"Both are extremely smart guys. I'm really thankful to have played next to Jonah. I learned a lot from him and Orlando brings the same kind of thing," Volson says. "(Brown has) been great. He's one of the best tackles in the league and to have him play next to me, it gives me a ton of confidence. It allows me to play fast. He's great for our team."

It may appear the linemen aren't doing much this week and next. That's what it looks like since 7-on-7 is the rule of the spring. But they still try to connect out there on their own isolated patch of grass.

"It's a good time of year to be refining fundamentals," Brown says. "Get the timing of your double teams down. Get down to details because we're not scheming up the defense. It gives me time to talk to (Volson), see what he's seen, which allows me to feel what he's feeling and we can get to the point where there's an understanding even if something isn't communicated. He really loves the game. He studies."

Brown, 27, makes no secret about being a student of the game. He looks at Volson's frame and immediately has a frame of reference. At 6-3, 305 pounds, Yanda is two inches shorter and eight pounds lighter than Volson and he was much faster than anybody around. Brown saw how length can work with the 6-5, 304-pound Thuney; even he's not as big as Volson.

"Take some of the best guards, your Joel Bitonios, your Zack Martins (both 6-4), Brown says. "Thuney has got that natural ability to play in space a little bit more than the other ones because of his length and that's one of the pros of Cordell's game. His length. It will be more beneficial to him in the long run than hurt him."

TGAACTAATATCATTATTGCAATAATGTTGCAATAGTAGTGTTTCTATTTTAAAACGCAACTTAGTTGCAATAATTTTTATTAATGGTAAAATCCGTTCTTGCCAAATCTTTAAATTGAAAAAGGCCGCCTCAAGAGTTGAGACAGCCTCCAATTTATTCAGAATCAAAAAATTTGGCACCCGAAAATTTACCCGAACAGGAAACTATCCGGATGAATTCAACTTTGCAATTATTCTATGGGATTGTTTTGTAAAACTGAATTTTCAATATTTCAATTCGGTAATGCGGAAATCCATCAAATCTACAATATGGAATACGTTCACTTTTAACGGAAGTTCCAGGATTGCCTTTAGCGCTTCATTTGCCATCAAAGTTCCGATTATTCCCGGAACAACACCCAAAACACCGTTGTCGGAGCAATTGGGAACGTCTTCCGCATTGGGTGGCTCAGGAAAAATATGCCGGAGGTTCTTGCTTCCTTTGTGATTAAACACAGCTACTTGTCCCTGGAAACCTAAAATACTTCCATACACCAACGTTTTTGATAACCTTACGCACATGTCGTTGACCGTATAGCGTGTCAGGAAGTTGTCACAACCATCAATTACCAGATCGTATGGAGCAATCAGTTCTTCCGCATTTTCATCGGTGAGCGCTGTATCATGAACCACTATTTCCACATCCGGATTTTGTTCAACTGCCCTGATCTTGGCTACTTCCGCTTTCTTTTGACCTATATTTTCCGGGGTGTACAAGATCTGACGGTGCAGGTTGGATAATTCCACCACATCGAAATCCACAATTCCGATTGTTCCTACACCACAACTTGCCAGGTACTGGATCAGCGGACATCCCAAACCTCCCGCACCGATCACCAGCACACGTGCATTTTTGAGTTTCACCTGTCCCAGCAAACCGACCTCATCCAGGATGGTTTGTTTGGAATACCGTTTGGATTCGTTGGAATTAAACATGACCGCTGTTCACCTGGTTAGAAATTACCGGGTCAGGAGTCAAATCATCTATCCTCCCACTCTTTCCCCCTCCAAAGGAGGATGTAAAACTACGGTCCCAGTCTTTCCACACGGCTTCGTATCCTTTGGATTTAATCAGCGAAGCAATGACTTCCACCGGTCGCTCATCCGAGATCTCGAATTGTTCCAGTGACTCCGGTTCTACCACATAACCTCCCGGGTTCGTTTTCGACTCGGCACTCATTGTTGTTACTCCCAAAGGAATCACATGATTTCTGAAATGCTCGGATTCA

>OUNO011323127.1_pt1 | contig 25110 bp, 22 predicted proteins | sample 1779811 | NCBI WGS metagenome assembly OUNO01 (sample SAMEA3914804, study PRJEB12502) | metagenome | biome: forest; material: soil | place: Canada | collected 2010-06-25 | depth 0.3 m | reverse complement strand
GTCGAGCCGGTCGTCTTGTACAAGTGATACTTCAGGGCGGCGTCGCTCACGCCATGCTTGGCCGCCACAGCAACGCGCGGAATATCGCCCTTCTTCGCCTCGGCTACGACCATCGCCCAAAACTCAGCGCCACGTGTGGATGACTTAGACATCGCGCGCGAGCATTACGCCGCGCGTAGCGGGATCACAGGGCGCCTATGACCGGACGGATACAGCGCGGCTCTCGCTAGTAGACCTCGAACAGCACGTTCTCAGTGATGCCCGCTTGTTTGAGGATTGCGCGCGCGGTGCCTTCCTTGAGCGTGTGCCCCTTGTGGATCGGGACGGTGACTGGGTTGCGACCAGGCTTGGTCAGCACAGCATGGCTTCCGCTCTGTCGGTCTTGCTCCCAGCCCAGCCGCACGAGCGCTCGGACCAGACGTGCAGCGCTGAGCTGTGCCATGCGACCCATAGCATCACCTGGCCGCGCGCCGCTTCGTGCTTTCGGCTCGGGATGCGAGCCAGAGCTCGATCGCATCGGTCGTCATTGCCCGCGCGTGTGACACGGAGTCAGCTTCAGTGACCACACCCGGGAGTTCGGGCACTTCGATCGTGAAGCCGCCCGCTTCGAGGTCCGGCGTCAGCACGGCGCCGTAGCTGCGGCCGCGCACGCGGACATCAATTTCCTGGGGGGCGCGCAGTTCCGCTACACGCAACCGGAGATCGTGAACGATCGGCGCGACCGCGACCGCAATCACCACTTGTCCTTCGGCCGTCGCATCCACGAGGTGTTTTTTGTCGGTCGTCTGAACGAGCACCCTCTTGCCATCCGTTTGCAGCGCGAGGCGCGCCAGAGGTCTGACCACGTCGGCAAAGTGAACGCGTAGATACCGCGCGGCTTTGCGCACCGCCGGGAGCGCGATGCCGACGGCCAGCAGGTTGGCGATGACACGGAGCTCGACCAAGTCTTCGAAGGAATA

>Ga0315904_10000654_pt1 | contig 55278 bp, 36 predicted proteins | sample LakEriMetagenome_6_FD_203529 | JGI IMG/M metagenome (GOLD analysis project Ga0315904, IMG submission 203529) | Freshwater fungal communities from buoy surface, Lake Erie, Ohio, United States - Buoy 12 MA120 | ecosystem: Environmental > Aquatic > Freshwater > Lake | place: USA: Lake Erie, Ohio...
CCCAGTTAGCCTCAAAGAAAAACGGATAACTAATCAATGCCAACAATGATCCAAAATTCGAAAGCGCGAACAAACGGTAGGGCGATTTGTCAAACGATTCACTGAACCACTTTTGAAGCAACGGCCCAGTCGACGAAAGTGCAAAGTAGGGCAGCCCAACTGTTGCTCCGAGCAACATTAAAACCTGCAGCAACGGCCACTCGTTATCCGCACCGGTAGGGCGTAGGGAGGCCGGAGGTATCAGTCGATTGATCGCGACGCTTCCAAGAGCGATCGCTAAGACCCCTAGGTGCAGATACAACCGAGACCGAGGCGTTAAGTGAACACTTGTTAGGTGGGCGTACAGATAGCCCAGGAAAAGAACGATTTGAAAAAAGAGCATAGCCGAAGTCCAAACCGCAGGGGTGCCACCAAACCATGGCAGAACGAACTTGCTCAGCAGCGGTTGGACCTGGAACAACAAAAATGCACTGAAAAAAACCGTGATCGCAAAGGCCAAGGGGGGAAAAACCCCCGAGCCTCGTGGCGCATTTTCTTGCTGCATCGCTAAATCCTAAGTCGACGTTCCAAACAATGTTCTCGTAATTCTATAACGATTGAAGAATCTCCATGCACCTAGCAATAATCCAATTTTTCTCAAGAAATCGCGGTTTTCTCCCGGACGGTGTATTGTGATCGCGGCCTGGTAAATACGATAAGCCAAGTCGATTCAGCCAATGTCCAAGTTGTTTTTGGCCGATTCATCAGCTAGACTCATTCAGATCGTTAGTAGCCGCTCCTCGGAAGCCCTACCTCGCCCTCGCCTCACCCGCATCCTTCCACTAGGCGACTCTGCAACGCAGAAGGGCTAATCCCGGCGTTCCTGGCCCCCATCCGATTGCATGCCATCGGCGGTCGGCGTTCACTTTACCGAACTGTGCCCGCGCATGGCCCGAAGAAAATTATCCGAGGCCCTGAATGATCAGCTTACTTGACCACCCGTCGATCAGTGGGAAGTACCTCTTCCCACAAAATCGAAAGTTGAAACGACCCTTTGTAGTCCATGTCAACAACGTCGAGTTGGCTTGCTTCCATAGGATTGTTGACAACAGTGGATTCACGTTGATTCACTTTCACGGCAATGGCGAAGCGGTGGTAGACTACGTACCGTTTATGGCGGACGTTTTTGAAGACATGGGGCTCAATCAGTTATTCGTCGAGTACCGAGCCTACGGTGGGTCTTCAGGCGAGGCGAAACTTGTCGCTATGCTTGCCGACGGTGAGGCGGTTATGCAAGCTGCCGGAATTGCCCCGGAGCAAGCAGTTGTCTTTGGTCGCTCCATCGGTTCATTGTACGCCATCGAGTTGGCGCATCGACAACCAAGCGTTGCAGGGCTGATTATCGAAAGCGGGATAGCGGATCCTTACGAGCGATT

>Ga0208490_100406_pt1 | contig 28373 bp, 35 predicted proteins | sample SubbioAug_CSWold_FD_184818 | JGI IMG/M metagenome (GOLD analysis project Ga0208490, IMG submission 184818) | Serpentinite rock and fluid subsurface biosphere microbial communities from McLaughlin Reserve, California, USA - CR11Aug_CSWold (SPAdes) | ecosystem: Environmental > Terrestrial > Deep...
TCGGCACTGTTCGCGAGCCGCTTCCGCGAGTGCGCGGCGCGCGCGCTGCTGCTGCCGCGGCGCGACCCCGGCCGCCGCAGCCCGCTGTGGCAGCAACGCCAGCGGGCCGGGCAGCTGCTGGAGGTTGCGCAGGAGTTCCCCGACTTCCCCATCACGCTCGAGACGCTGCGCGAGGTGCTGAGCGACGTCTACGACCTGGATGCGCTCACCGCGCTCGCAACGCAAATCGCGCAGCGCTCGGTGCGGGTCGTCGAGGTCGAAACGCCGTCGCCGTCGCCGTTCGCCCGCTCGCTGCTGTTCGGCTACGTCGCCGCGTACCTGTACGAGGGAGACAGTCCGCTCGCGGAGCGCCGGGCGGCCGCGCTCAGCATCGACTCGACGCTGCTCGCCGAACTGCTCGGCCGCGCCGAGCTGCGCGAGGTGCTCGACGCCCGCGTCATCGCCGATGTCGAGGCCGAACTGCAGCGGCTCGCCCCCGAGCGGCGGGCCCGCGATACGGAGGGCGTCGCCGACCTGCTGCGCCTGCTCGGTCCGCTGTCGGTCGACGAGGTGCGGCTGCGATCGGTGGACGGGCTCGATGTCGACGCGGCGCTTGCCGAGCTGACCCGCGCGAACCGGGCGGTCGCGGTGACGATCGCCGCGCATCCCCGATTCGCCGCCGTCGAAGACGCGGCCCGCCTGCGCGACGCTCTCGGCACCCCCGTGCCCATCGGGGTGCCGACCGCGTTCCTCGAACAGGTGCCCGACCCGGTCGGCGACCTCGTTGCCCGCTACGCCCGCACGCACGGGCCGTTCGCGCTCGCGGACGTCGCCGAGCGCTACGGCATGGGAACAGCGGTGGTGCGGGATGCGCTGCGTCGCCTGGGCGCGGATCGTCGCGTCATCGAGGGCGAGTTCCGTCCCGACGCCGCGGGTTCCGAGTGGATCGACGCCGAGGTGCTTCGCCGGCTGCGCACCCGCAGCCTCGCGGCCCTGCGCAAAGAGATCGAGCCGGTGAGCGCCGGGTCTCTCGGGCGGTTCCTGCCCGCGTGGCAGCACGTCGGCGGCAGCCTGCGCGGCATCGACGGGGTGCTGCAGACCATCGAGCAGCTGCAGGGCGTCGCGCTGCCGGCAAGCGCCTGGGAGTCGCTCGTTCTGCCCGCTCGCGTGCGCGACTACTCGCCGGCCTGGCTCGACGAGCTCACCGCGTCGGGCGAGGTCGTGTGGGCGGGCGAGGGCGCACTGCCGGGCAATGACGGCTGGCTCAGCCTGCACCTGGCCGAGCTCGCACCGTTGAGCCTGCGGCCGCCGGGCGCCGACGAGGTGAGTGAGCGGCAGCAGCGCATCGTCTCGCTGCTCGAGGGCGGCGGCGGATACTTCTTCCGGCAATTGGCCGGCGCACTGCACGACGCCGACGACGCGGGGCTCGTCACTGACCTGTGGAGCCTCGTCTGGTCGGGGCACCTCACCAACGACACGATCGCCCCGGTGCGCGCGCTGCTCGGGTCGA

Brown says Volson has such a unique body type that he's probably closest in frame to 6-5, 313-pound Pro Football Hall-of-Fame guard Steve Hutchinson. Brown isn't saying Volson is going to Canton, but he is saying he knows how to use a unique frame.

(That's an impressive call by Brown, considering Hutchinson retired in 2012, six years before Brown came into the league.)

"Joe is somebody who is a taller guard and a little lighter than Cordell. Marshal was a lot shorter and a lot lighter than Cordell. But some of the things, as far as the way they did their fundamentals, whether it be in the timing of their hands and feet in the run game, the way they fit some of the double teams, no matter the height of those persons trying out those techniques they're going to be able to do it," Brown says. "A lot of times it's just me communicating how they approached it. Their mindset and process. However he nit-picks it and takes it to his game, being such a different body type is going to help him. He's going to cover a lot of space in shorter steps."

Volson has a laundry list of improvements for his sophomore season:

"Better hand placement in pass pro. Better strikes. Better hand fits. Getting into some fits quicker in the run game. Staying rooted. Keeping a good demeanor in the run game."

He's already got a new fan.

"How many games did he play his rookie year? Twenty? Right, twenty," says Brown who knows what a left guard looks like. "That's why they played him. I respect his game a lot and his approach."